Reins of Jewish community in Berlin go to young leader

FRANKFURT, Germany — For the first time since World War II, Berlin's Jewish community will be led by a member of the

postwar generation.

German Jewish leaders hope that the generational change will revitalize the community.

Berlin's Jewish community is the largest of its kind in Germany, and works at accelerating the integration of Russian Jews.

The community parliament last month elected 46-year-old Andreas Nachama to be its new director. He will replace 76-year-old

Jerzy Kanal, who is retiring.

The more than 10,000 members of Berlin's Jewish community elect a parliament every four years, which in turn elects a five-

member board of directors and a chairman.

The new chairman of the parliament is Hermann Simon, director of the Centrum Judaicum, a Berlin research institute and

museum.

Nachama is director of Berlin's Topography of Terror Foundation, which sponsors a permanent exhibition on Gestapo

crimes.

The historian, who specializes in Jewish cultural affairs, received nationwide attention several years ago for a blockbuster

exhibition he planned and organized in Berlin called "Patterns of Jewish Life."

Ten years ago, Nachama conceived of and organized the "Jewish Cultural Days," which has become a popular annual event in

Berlin presenting films, discussions, music and theater on different aspects of Jewish life.

He is the son of the Berlin Jewish community's longtime cantor, Estrongo Nachama, one of the best-known cantors in Europe.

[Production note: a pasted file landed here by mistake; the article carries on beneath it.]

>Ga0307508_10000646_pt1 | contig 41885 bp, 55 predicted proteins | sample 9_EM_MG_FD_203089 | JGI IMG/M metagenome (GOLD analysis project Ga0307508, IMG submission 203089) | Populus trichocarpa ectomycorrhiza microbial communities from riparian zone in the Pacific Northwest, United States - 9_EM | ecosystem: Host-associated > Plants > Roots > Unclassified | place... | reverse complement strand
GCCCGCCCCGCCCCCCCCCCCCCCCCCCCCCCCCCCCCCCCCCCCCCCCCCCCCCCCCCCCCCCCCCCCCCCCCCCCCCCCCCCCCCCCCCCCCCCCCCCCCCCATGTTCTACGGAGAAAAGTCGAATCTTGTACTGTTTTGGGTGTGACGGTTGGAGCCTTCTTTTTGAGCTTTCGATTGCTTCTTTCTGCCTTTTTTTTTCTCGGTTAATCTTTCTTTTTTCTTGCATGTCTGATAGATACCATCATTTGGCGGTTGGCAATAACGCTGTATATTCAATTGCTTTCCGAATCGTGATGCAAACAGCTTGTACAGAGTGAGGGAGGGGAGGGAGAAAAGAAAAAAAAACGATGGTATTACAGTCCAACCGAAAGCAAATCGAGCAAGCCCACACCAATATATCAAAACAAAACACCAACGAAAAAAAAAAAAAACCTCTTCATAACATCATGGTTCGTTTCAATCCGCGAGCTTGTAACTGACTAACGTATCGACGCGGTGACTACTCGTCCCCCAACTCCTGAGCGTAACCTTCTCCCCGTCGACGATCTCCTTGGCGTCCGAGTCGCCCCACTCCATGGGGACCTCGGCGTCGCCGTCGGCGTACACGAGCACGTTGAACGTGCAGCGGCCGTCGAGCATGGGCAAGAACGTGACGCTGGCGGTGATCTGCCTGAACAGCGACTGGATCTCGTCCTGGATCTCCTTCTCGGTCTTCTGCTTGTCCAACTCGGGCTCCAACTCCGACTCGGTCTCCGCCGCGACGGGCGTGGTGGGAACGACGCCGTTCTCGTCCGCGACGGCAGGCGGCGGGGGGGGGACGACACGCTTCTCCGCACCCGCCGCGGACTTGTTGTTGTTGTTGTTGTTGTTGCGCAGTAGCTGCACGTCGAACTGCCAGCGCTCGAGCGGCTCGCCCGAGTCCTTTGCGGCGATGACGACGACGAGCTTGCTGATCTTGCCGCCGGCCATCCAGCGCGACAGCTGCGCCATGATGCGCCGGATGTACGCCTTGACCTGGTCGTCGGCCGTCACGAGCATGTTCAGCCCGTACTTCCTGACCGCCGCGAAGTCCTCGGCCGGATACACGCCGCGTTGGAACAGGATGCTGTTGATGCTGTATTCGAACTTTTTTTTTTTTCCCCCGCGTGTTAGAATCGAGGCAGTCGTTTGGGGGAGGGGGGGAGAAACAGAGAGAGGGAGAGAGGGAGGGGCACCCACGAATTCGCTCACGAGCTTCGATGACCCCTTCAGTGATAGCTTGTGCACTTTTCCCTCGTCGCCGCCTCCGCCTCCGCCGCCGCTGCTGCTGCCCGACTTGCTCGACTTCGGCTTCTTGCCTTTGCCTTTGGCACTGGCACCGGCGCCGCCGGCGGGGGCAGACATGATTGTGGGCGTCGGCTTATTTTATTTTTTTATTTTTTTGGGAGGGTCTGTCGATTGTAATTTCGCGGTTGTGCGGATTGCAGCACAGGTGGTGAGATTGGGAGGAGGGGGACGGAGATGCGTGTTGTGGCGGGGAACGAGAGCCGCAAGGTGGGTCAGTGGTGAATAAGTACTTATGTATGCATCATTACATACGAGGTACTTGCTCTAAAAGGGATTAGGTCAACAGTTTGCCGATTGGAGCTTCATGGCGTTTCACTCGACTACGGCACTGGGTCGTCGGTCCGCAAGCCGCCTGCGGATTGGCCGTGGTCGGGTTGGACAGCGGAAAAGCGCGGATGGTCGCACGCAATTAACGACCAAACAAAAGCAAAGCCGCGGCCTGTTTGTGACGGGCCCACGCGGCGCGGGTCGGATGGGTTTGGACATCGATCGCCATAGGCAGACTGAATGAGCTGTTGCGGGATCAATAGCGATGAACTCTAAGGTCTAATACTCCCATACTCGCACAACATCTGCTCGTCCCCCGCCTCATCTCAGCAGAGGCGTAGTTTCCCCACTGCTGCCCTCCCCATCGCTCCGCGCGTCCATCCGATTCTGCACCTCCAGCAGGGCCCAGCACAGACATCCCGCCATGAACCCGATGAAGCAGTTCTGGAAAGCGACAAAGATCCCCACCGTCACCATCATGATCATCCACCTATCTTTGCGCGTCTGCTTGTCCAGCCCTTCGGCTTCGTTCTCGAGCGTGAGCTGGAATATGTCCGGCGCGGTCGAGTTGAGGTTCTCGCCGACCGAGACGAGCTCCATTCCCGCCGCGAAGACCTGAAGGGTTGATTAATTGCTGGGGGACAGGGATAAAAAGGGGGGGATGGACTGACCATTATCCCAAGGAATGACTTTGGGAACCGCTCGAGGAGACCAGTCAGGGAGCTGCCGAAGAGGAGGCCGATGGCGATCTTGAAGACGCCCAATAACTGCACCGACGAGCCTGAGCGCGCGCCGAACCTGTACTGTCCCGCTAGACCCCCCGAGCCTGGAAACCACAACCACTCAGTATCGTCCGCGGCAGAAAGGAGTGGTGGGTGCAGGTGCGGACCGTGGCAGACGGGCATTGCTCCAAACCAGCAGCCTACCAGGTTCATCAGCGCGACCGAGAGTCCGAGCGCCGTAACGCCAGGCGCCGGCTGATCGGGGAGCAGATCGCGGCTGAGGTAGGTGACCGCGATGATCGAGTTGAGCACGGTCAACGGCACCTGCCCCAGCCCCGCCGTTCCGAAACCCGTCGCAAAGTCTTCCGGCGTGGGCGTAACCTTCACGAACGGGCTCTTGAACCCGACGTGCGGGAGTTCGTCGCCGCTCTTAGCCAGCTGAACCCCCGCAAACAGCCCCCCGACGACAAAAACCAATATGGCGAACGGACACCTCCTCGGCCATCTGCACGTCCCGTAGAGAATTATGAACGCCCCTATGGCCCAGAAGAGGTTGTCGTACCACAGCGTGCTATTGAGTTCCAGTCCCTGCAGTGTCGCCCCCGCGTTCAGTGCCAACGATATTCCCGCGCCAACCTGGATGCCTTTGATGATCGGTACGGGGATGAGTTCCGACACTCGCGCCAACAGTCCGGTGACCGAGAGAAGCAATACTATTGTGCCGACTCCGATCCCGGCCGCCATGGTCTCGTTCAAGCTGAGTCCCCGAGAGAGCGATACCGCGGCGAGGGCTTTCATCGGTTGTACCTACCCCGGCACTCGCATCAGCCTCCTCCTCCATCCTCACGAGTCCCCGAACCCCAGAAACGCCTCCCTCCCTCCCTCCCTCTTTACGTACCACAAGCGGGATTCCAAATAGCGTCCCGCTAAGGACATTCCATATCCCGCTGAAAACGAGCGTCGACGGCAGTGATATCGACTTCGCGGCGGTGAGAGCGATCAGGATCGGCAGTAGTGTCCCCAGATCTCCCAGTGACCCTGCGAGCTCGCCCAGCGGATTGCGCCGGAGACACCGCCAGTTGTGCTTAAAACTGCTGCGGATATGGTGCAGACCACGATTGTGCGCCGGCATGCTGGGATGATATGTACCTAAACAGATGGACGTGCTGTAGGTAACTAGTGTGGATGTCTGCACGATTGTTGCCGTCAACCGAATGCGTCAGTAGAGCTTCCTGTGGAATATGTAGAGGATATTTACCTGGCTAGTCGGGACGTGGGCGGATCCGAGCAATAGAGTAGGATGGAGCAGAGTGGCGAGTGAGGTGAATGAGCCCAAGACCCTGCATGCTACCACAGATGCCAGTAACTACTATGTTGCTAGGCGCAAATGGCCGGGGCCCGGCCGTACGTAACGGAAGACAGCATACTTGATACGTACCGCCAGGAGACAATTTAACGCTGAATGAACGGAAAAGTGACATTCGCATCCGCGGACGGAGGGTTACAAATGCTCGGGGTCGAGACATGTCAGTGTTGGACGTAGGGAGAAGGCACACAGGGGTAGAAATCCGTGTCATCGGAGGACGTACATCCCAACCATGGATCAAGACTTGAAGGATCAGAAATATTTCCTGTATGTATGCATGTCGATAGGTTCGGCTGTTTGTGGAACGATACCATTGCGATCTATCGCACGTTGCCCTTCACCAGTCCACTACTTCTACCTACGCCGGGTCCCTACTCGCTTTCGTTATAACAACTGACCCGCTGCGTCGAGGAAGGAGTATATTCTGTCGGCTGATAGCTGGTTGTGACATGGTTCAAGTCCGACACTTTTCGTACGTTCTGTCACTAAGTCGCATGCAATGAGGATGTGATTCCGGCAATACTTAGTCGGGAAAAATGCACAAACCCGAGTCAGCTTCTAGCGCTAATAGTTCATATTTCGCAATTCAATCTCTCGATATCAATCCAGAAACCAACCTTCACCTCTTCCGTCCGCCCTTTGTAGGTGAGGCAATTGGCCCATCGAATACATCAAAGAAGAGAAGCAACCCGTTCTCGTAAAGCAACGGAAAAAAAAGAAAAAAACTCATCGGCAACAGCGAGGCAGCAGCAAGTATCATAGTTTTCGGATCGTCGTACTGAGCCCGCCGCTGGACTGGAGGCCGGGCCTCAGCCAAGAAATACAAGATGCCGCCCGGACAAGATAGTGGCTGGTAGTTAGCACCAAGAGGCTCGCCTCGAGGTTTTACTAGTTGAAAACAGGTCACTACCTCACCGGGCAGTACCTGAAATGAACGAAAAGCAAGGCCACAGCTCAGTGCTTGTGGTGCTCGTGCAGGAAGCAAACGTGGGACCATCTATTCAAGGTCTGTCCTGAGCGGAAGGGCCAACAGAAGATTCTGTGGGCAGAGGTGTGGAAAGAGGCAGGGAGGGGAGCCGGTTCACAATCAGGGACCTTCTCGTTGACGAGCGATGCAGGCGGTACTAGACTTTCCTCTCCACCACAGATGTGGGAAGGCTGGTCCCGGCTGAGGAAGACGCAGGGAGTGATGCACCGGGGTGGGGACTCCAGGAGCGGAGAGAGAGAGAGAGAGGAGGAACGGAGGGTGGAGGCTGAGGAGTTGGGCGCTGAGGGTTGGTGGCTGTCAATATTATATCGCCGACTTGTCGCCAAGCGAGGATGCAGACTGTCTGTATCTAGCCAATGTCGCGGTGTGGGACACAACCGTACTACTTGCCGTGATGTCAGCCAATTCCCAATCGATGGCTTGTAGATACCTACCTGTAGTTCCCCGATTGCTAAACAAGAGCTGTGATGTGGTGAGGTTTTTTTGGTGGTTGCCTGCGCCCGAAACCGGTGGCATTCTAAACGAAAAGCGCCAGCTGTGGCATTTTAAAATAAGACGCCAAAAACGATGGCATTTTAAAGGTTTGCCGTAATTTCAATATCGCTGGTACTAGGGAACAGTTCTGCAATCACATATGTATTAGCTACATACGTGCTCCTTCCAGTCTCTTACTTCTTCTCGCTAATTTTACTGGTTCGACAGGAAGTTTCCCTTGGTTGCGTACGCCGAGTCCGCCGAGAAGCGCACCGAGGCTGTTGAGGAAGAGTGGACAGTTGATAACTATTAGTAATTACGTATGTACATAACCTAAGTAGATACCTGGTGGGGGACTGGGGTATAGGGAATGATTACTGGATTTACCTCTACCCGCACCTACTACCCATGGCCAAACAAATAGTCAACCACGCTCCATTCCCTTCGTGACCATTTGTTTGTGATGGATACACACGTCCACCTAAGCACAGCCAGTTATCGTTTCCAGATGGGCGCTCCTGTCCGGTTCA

The new community head says the top priority for the new parliament is to improve the integration of Russian Jews, who now

make up more than half the community.

Since the fall of the Berlin Wall, more than 30,000 Russian Jews have moved to Germany.

In a recent newspaper interview here with the nationally distributed Franfurter Allgemeine Zeitung, Nachama said it is

important to attract immigrants into community work to make the established community aware of their needs.

In the recent parliamentary elections, none of the Russian Jewish candidates who moved in the last decade to Berlin was elected.

During the campaign, some of those candidates charged that the previous parliament had displayed little or no interest in

drawing the Russian Jews into the community.

But before he can focus on new tasks, Nachama will have to settle personal rivalries and restore credibility to the Jewish

parliament.

The previous board of directors had rejected charges of misuse of community funds and questionable dealings in real estate

transactions carried out by members of the parliament and family members.

The publicity in the German press had weakened the power of the board of directors in the public perception, bringing the

community's affairs to a virtual standstill.

The former parliament members involved in the charges did not run for re-election.